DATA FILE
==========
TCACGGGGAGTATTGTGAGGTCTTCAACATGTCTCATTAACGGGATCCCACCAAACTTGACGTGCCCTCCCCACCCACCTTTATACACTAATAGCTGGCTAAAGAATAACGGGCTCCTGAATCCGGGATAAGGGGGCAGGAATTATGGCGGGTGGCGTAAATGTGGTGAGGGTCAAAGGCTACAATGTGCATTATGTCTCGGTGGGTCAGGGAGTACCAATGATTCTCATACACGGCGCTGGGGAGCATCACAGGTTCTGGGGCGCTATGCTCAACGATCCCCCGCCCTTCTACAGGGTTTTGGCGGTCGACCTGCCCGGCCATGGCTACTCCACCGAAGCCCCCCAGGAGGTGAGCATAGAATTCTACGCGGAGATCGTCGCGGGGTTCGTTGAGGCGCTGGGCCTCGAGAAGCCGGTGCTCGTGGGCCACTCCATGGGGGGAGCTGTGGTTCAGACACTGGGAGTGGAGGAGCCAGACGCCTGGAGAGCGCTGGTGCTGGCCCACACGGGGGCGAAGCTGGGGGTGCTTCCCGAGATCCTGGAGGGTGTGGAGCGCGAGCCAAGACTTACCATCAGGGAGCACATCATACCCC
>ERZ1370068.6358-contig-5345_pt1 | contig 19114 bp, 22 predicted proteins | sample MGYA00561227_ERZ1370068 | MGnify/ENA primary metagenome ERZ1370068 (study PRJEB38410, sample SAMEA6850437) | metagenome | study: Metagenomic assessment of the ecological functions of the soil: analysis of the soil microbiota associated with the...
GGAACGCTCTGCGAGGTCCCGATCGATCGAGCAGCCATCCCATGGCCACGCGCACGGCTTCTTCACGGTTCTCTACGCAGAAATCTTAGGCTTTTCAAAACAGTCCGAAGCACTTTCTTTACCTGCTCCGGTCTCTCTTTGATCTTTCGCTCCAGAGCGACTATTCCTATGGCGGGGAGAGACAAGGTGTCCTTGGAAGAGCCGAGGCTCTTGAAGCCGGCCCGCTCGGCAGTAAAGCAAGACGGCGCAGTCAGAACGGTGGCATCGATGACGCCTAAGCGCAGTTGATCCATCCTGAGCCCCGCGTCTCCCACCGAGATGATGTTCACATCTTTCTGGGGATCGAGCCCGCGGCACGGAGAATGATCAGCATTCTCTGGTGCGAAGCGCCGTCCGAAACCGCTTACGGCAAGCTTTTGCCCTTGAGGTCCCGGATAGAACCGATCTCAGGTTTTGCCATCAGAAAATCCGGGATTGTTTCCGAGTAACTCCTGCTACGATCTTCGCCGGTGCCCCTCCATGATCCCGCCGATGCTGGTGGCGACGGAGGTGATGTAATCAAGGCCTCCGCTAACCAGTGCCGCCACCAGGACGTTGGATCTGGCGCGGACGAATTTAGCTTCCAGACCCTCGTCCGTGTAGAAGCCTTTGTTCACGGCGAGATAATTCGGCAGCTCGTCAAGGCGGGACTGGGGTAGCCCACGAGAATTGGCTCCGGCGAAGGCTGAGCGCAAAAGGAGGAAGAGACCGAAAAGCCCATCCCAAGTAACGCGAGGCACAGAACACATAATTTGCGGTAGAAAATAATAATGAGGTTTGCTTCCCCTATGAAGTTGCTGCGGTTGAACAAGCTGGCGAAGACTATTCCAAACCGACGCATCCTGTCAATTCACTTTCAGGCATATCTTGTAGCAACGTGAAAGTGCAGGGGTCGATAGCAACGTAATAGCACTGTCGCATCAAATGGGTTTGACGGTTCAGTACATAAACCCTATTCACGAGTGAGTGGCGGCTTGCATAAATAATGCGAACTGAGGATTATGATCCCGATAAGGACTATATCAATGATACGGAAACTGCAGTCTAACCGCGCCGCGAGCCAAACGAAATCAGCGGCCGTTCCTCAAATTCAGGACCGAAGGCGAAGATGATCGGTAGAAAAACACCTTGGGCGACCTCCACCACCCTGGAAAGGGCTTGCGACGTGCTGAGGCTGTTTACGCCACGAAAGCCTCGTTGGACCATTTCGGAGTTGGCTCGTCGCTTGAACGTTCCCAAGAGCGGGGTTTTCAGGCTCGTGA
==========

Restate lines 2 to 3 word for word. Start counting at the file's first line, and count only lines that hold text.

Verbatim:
>ERZ1370068.6358-contig-5345_pt1 | contig 19114 bp, 22 predicted proteins | sample MGYA00561227_ERZ1370068 | MGnify/ENA primary metagenome ERZ1370068 (study PRJEB38410, sample SAMEA6850437) | metagenome | study: Metagenomic assessment of the ecological functions of the soil: analysis of the soil microbiota associated with the...
GGAACGCTCTGCGAGGTCCCGATCGATCGAGCAGCCATCCCATGGCCACGCGCACGGCTTCTTCACGGTTCTCTACGCAGAAATCTTAGGCTTTTCAAAACAGTCCGAAGCACTTTCTTTACCTGCTCCGGTCTCTCTTTGATCTTTCGCTCCAGAGCGACTATTCCTATGGCGGGGAGAGACAAGGTGTCCTTGGAAGAGCCGAGGCTCTTGAAGCCGGCCCGCTCGGCAGTAAAGCAAGACGGCGCAGTCAGAACGGTGGCATCGATGACGCCTAAGCGCAGTTGATCCATCCTGAGCCCCGCGTCTCCCACCGAGATGATGTTCACATCTTTCTGGGGATCGAGCCCGCGGCACGGAGAATGATCAGCATTCTCTGGTGCGAAGCGCCGTCCGAAACCGCTTACGGCAAGCTTTTGCCCTTGAGGTCCCGGATAGAACCGATCTCAGGTTTTGCCATCAGAAAATCCGGGATTGTTTCCGAGTAACTCCTGCTACGATCTTCGCCGGTGCCCCTCCATGATCCCGCCGATGCTGGTGGCGACGGAGGTGATGTAATCAAGGCCTCCGCTAACCAGTGCCGCCACCAGGACGTTGGATCTGGCGCGGACGAATTTAGCTTCCAGACCCTCGTCCGTGTAGAAGCCTTTGTTCACGGCGAGATAATTCGGCAGCTCGTCAAGGCGGGACTGGGGTAGCCCACGAGAATTGGCTCCGGCGAAGGCTGAGCGCAAAAGGAGGAAGAGACCGAAAAGCCCATCCCAAGTAACGCGAGGCACAGAACACATAATTTGCGGTAGAAAATAATAATGAGGTTTGCTTCCCCTATGAAGTTGCTGCGGTTGAACAAGCTGGCGAAGACTATTCCAAACCGACGCATCCTGTCAATTCACTTTCAGGCATATCTTGTAGCAACGTGAAAGTGCAGGGGTCGATAGCAACGTAATAGCACTGTCGCATCAAATGGGTTTGACGGTTCAGTACATAAACCCTATTCACGAGTGAGTGGCGGCTTGCATAAATAATGCGAACTGAGGATTATGATCCCGATAAGGACTATATCAATGATACGGAAACTGCAGTCTAACCGCGCCGCGAGCCAAACGAAATCAGCGGCCGTTCCTCAAATTCAGGACCGAAGGCGAAGATGATCGGTAGAAAAACACCTTGGGCGACCTCCACCACCCTGGAAAGGGCTTGCGACGTGCTGAGGCTGTTTACGCCACGAAAGCCTCGTTGGACCATTTCGGAGTTGGCTCGTCGCTTGAACGTTCCCAAGAGCGGGGTTTTCAGGCTCGTGA